Goldbeating, an age-old craft pioneered by ancient Egyptian artisans more than five millennia ago, involves the meticulous thinning of bulk gold into gossamer-like leaves. Throughout history, this intricate process has adorned various masterpieces, such as the tombs of Thebes and Saqqara, and has cemented its place in art and adornments across cultures. Today, nanoscale gold is used not only for decorating fancy desserts, but is indispensable for modern applications ranging from microelectronics to nanomedicine.
Bridging the gap between ancient arts and modern technology, researchers from the University of South Florida, Clemson University, and the University of Illinois at Urbana-Champaign have discovered that even nanoscopic gold ingots can be compressed into 2D leaf forms, replicating the ancient process of goldbeating, but at the nanoscale.
"We were intrigued by the idea of borrowing ancient craft for modern nanomanufacturing processes," said researcher Michael Cai Wang, assistant professor of Mechanical Engineering at USF. "The ability to fabricate 2D thin films from nanoparticles opens up new frontiers in nanotechnology and materials science, as we further pursue green ways to engineer gold at USF!"
The researchers' recently published article in PNAS Nexus, "Nanoscale Goldbeating: Solid-State Transformation of 0D and 1D Gold Nanoparticles to Anisotropic 2D Morphologies", explores and offers insights into the world of nanoscale metallic deformation and 2D leaf formation. The understanding gained from this study can lead to the development of a broad palette of nanocrystals and nanometals, paving the way for exciting future applications in renewable energy, quantum computing, and nanomedicine.
“The inception of this solid-state 2D transformation technique is merely the starting point. Its versatility extends beyond gold, making it applicable to a diverse array of materials," said Md Rubayat-E Tanjil, a USF doctoral candidate in Mechanical Engineering and a first author on this paper. "As we share our findings with the scientific community, we eagerly anticipate advancing our understanding of nanoscale metallic deformation and unveiling new science.”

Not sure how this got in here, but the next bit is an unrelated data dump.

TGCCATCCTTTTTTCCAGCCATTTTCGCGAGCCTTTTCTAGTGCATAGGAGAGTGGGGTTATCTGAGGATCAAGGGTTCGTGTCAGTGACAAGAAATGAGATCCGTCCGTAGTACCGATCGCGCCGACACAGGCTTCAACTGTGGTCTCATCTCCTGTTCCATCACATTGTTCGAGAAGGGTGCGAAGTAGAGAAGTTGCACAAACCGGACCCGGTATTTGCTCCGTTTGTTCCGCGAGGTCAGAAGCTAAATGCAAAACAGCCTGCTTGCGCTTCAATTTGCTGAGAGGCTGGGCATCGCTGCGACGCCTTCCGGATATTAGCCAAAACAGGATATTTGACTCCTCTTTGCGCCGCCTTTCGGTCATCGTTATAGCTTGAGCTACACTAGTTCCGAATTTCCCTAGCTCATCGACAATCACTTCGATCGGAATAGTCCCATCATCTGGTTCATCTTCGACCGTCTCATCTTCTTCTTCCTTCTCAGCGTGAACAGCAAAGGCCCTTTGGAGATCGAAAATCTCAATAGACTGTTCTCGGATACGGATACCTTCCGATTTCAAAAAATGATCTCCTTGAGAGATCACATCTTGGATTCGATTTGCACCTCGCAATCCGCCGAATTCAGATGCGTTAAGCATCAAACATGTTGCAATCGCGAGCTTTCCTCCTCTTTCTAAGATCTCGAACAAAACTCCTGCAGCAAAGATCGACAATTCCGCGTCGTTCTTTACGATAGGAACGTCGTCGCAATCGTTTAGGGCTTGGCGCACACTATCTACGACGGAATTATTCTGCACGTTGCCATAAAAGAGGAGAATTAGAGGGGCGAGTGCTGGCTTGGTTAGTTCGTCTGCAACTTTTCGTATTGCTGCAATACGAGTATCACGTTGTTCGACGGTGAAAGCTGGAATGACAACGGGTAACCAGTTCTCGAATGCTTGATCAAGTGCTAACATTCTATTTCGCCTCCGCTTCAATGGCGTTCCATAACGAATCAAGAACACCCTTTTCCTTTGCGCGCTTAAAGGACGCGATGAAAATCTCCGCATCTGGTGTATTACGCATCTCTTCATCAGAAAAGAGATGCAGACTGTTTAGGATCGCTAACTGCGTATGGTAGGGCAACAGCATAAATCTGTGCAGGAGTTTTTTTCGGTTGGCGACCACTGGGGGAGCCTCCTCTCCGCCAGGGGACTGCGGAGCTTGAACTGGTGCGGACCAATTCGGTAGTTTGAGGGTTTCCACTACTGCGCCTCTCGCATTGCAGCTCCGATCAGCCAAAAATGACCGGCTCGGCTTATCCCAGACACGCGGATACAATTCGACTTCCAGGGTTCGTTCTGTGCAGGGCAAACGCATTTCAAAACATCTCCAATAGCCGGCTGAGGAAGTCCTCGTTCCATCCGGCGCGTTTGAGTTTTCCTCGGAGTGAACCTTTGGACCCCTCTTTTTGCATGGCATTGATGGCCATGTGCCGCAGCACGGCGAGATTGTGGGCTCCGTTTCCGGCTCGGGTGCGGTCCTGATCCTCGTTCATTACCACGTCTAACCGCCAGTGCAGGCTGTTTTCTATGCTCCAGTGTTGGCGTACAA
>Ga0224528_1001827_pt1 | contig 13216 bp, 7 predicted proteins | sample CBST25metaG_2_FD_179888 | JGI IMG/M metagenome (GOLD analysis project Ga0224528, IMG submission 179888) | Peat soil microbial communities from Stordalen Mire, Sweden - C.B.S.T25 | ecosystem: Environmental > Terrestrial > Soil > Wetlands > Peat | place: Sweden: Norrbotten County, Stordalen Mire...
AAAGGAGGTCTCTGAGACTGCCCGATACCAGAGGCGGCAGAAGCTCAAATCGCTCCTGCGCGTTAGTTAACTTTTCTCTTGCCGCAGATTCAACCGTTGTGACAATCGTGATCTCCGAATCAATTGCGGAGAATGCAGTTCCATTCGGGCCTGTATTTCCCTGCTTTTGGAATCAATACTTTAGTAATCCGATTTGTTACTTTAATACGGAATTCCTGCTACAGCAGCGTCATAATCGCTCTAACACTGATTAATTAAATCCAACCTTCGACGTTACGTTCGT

The study revealed that the induced 2D morphologies of the gold leaves were dependent on various factors, including the precursor nanoparticles' original shape, size, and ordering before their compression. Because of the malleability of gold, this nanomanufacturing technique has the potential to precisely control the 2D gold leaf's shape, lateral size, and thickness, opening up new avenues in diverse applications.
“The effort we put in towards achieving uniform large-area compression of nanocrystals paid off in the end," said Keegan Suero, a Mechanical Engineering junior. "I am thrilled to be a part of this remarkable endeavor, and, of course, there is a wealth of science yet to be unearthed!” Suero, a participant within the NSF funded Florida-Georgia Louis Stokes Alliance for Minority Participation (FGLSAMP) and Scholarships for Science, Technology, and Engineering, and Mathematics (S-STEM) programs, has been working in Wang's lab since transferring from Hillsborough Community College.
With the convergence of ancient artistry and nanotechnology, this study not only expands our understanding of nanoscale materials but also showcases the timeless appeal of gold and its significance in shaping our past, present, and future.
This research was made possible through USF’s Nanotechnology Research & Education Center and with support from the National Science Foundation (NSF) and American Chemical Society (ACS).